Egypt’s future on the line as country awaits election result
EGYPT is braced for the announcement of its long-awaited presidential election results today, after a week in political limbo and a bid by the ruling military council to tighten its grip on power.
In a statement yesterday, the supreme presidential election commission finally confirmed that the outcome would be released this afternoon. Egypt has been on tenterhooks awaiting the results of the hotly contested race between the Muslim Brotherhood’s Mohammed Morsi, and Ahmed Shafiq, a former member of Hosni Mubarak’s autocratic regime.
Tensions heightened after Egypt’s ruling generals issued a constitutional declaration granting themselves sweeping powers, including legislative authority, control of the budget and a veto over the drafting of the country’s new constitution.
The move sparked widespread protests, led by the Muslim Brotherhood, which has camped out in Cairo’s Tahrir Square demanding the decree be rescinded. The constitutional amendment came just days after the justice ministry granted the military extensive powers to arrest civilians and the army dissolved Egypt’s Islamist-dominated court, increasing fears of an all-out military takeover.
The Brotherhood, which announced that its candidate, Morsi, 60, had won the election by its count, is concerned the constitutional decree aims to curb the powers of the incoming president.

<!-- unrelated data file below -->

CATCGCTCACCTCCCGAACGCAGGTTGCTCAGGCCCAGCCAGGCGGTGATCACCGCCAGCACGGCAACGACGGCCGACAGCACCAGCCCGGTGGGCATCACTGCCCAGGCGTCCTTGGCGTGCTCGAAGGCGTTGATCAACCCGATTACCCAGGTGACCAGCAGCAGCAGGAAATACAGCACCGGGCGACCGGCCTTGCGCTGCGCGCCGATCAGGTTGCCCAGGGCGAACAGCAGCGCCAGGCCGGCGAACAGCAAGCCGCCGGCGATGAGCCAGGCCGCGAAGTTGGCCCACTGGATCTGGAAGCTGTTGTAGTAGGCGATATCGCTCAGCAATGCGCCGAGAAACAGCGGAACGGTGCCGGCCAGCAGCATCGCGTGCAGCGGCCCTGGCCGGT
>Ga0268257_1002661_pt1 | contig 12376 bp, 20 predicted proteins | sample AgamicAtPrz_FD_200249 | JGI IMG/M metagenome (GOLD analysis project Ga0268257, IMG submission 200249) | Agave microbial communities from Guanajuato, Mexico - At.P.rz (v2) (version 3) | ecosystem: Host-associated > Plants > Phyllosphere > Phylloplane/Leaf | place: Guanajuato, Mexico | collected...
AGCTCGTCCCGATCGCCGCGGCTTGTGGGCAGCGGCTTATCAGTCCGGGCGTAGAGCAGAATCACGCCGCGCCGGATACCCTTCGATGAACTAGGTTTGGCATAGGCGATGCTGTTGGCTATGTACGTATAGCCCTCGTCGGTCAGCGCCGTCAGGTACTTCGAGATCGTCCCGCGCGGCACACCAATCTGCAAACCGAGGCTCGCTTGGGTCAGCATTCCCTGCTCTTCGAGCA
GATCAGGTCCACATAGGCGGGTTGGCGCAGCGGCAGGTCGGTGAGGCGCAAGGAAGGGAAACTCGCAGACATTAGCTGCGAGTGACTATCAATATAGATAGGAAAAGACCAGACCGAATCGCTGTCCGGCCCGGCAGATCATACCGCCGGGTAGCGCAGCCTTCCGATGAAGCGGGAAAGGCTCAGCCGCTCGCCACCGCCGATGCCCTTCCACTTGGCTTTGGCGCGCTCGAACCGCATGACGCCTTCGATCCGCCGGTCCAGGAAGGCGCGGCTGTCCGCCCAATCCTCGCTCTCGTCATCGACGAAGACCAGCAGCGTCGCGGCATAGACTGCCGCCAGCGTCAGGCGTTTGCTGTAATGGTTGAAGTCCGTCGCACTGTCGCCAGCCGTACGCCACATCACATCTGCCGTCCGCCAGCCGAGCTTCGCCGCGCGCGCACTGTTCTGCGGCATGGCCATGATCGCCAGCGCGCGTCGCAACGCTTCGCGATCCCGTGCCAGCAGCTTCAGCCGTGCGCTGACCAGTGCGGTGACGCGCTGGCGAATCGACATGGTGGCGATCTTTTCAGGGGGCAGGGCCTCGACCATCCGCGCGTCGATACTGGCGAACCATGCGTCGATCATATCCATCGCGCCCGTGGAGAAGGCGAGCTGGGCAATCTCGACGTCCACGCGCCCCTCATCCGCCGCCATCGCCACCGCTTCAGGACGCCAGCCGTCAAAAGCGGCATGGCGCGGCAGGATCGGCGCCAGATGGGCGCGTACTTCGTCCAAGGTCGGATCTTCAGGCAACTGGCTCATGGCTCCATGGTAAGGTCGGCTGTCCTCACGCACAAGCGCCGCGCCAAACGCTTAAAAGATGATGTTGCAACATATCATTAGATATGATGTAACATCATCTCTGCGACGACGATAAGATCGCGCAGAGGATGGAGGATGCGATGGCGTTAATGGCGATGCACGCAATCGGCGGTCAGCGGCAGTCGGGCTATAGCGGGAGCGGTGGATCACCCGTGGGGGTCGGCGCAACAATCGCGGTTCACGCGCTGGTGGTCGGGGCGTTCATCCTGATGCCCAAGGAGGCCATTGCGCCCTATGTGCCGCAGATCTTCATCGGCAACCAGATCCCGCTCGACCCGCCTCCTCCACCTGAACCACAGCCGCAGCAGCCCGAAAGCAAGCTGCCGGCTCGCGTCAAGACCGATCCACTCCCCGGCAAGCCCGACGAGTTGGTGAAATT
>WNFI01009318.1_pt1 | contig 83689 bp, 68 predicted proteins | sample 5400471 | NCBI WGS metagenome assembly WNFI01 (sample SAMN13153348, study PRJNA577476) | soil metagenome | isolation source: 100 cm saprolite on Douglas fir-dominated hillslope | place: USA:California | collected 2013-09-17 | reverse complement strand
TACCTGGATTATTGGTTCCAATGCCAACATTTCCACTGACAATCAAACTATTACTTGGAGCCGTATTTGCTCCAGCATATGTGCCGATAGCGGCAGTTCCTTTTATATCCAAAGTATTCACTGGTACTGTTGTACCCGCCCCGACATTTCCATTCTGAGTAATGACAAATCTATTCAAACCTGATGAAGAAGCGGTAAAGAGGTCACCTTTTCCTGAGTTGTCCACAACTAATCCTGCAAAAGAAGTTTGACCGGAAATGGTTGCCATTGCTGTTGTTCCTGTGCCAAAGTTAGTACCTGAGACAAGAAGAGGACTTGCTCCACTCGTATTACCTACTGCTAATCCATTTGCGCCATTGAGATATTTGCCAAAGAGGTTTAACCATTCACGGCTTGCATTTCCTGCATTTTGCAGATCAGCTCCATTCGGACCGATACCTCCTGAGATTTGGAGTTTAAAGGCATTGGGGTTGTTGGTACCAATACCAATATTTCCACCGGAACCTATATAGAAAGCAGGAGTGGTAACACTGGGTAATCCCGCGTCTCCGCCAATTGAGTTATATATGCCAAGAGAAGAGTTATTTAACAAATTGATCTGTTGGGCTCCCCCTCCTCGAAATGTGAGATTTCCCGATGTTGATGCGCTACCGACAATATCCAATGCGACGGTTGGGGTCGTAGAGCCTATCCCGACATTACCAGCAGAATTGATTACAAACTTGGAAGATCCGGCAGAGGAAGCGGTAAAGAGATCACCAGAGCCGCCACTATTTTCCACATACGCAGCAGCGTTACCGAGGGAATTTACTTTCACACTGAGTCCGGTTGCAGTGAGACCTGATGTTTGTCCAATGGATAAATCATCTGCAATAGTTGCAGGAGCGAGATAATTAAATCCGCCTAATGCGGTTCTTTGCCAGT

“Given the state of play, it is apparent the military is playing very hard and any president will have to make concessions to them,” said Maha Azzam, a fellow of international policy institute Chatham House.
Although the Muslim Brotherhood, local media and independent judges indicated that Morsi was ahead with around 52 per cent of the vote, Shafiq’s campaign also declared he had won last week.
The delay in announcing the official results, which was intended to give the commission time to review more than 400 complaints about voting irregularities, raised speculation that it was a measure to buy time for backroom negotiations between the ruling military council and the Muslim Brotherhood.
Reports emerged that the army might be seeking to pressure the Brotherhood into accepting some kind of power-sharing deal, whereby the group wins the presidency but agrees not to oppose the constitutional declaration.
Despite an anticipated stand-off with the army, a win for the Brotherhood’s candidate would generally be a more stable outcome for the country.
“A Morsi win would be seen as an endorsement of the Arab Spring,” Azzam said. “If Shafiq wins, it sends a clear message from the army that ‘we’re in control’,” she added.
Search for a job
Search for a car
Search for a house
Weather for Edinburgh
Thursday 23 May 2013
Temperature: 5 C to 10 C
Wind Speed: 23 mph
Wind direction: North west
Temperature: 4 C to 13 C
Wind Speed: 17 mph
Wind direction: North east